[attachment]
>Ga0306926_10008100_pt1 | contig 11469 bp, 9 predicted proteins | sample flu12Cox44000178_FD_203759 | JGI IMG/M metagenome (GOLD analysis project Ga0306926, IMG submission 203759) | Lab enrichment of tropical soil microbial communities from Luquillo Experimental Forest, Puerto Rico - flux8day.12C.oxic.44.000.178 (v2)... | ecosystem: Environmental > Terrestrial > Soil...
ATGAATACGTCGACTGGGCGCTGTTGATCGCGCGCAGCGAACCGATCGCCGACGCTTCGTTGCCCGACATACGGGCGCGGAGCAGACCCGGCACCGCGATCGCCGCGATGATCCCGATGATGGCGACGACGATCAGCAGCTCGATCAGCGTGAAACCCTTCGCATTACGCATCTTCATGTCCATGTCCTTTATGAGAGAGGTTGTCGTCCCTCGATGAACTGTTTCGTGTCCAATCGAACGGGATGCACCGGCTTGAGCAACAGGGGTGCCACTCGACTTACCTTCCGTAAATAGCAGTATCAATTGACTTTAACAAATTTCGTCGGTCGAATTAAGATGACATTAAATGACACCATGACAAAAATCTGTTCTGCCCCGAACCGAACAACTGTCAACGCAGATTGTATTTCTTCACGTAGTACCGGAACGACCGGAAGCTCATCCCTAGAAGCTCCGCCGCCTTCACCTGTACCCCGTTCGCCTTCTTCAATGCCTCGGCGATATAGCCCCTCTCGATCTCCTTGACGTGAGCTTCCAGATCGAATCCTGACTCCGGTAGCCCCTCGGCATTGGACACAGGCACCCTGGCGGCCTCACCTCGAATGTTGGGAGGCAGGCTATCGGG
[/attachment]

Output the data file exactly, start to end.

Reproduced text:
>Ga0306926_10008100_pt1 | contig 11469 bp, 9 predicted proteins | sample flu12Cox44000178_FD_203759 | JGI IMG/M metagenome (GOLD analysis project Ga0306926, IMG submission 203759) | Lab enrichment of tropical soil microbial communities from Luquillo Experimental Forest, Puerto Rico - flux8day.12C.oxic.44.000.178 (v2)... | ecosystem: Environmental > Terrestrial > Soil...
ATGAATACGTCGACTGGGCGCTGTTGATCGCGCGCAGCGAACCGATCGCCGACGCTTCGTTGCCCGACATACGGGCGCGGAGCAGACCCGGCACCGCGATCGCCGCGATGATCCCGATGATGGCGACGACGATCAGCAGCTCGATCAGCGTGAAACCCTTCGCATTACGCATCTTCATGTCCATGTCCTTTATGAGAGAGGTTGTCGTCCCTCGATGAACTGTTTCGTGTCCAATCGAACGGGATGCACCGGCTTGAGCAACAGGGGTGCCACTCGACTTACCTTCCGTAAATAGCAGTATCAATTGACTTTAACAAATTTCGTCGGTCGAATTAAGATGACATTAAATGACACCATGACAAAAATCTGTTCTGCCCCGAACCGAACAACTGTCAACGCAGATTGTATTTCTTCACGTAGTACCGGAACGACCGGAAGCTCATCCCTAGAAGCTCCGCCGCCTTCACCTGTACCCCGTTCGCCTTCTTCAATGCCTCGGCGATATAGCCCCTCTCGATCTCCTTGACGTGAGCTTCCAGATCGAATCCTGACTCCGGTAGCCCCTCGGCATTGGACACAGGCACCCTGGCGGCCTCACCTCGAATGTTGGGAGGCAGGCTATCGGG